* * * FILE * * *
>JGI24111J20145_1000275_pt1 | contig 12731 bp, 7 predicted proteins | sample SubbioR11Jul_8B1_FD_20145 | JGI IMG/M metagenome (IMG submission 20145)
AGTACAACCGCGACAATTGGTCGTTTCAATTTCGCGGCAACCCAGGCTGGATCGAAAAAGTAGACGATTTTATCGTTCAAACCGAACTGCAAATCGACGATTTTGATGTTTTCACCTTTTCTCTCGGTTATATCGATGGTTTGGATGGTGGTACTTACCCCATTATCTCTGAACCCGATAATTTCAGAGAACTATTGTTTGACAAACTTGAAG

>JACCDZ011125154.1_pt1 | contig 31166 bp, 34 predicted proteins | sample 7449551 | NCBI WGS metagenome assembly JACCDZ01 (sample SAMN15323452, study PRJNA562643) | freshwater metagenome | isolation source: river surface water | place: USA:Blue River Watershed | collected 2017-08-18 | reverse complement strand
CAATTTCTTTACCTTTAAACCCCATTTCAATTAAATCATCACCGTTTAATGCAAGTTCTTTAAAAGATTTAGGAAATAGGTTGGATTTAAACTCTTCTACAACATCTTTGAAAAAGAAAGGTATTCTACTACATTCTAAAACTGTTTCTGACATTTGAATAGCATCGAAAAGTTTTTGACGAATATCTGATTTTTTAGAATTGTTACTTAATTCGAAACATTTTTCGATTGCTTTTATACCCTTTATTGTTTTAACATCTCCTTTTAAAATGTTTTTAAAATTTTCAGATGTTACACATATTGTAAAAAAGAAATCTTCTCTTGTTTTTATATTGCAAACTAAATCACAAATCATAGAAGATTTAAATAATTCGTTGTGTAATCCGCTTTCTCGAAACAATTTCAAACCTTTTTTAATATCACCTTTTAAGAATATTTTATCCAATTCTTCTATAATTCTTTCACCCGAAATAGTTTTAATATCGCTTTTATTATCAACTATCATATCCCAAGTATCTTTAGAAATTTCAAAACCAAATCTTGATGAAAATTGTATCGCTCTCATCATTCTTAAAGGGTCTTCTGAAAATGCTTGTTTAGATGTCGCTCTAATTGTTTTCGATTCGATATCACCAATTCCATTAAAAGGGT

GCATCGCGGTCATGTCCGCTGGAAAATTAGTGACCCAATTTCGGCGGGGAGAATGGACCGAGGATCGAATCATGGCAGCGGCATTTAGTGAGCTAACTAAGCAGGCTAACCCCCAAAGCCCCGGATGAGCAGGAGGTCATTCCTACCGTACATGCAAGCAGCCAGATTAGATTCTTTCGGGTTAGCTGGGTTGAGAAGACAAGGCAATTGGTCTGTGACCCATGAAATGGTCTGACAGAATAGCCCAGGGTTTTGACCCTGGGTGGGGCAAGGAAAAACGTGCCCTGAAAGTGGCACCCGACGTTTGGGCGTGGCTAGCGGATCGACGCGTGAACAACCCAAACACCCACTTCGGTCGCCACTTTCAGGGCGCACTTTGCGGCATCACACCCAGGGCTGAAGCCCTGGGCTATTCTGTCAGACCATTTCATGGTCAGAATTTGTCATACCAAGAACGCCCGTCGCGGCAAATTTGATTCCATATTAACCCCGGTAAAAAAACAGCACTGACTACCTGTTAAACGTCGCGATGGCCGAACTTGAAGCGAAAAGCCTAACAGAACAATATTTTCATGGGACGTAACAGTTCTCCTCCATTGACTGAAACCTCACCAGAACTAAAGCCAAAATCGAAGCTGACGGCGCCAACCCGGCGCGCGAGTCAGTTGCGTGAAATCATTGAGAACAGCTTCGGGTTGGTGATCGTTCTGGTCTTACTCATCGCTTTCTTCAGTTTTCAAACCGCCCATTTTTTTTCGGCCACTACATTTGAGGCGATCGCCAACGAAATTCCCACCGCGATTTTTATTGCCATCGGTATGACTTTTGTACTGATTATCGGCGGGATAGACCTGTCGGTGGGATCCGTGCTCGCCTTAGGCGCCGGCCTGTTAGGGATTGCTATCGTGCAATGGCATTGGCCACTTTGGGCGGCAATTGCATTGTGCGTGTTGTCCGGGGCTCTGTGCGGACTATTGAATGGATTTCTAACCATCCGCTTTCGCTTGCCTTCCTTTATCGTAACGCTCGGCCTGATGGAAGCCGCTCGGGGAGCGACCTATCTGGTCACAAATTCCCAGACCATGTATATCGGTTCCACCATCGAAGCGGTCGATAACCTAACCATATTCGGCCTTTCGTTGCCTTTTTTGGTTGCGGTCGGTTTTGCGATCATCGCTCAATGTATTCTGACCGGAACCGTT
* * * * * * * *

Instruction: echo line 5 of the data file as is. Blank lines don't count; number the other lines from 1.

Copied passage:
GCATCGCGGTCATGTCCGCTGGAAAATTAGTGACCCAATTTCGGCGGGGAGAATGGACCGAGGATCGAATCATGGCAGCGGCATTTAGTGAGCTAACTAAGCAGGCTAACCCCCAAAGCCCCGGATGAGCAGGAGGTCATTCCTACCGTACATGCAAGCAGCCAGATTAGATTCTTTCGGGTTAGCTGGGTTGAGAAGACAAGGCAATTGGTCTGTGACCCATGAAATGGTCTGACAGAATAGCCCAGGGTTTTGACCCTGGGTGGGGCAAGGAAAAACGTGCCCTGAAAGTGGCACCCGACGTTTGGGCGTGGCTAGCGGATCGACGCGTGAACAACCCAAACACCCACTTCGGTCGCCACTTTCAGGGCGCACTTTGCGGCATCACACCCAGGGCTGAAGCCCTGGGCTATTCTGTCAGACCATTTCATGGTCAGAATTTGTCATACCAAGAACGCCCGTCGCGGCAAATTTGATTCCATATTAACCCCGGTAAAAAAACAGCACTGACTACCTGTTAAACGTCGCGATGGCCGAACTTGAAGCGAAAAGCCTAACAGAACAATATTTTCATGGGACGTAACAGTTCTCCTCCATTGACTGAAACCTCACCAGAACTAAAGCCAAAATCGAAGCTGACGGCGCCAACCCGGCGCGCGAGTCAGTTGCGTGAAATCATTGAGAACAGCTTCGGGTTGGTGATCGTTCTGGTCTTACTCATCGCTTTCTTCAGTTTTCAAACCGCCCATTTTTTTTCGGCCACTACATTTGAGGCGATCGCCAACGAAATTCCCACCGCGATTTTTATTGCCATCGGTATGACTTTTGTACTGATTATCGGCGGGATAGACCTGTCGGTGGGATCCGTGCTCGCCTTAGGCGCCGGCCTGTTAGGGATTGCTATCGTGCAATGGCATTGGCCACTTTGGGCGGCAATTGCATTGTGCGTGTTGTCCGGGGCTCTGTGCGGACTATTGAATGGATTTCTAACCATCCGCTTTCGCTTGCCTTCCTTTATCGTAACGCTCGGCCTGATGGAAGCCGCTCGGGGAGCGACCTATCTGGTCACAAATTCCCAGACCATGTATATCGGTTCCACCATCGAAGCGGTCGATAACCTAACCATATTCGGCCTTTCGTTGCCTTTTTTGGTTGCGGTCGGTTTTGCGATCATCGCTCAATGTATTCTGACCGGAACCGTT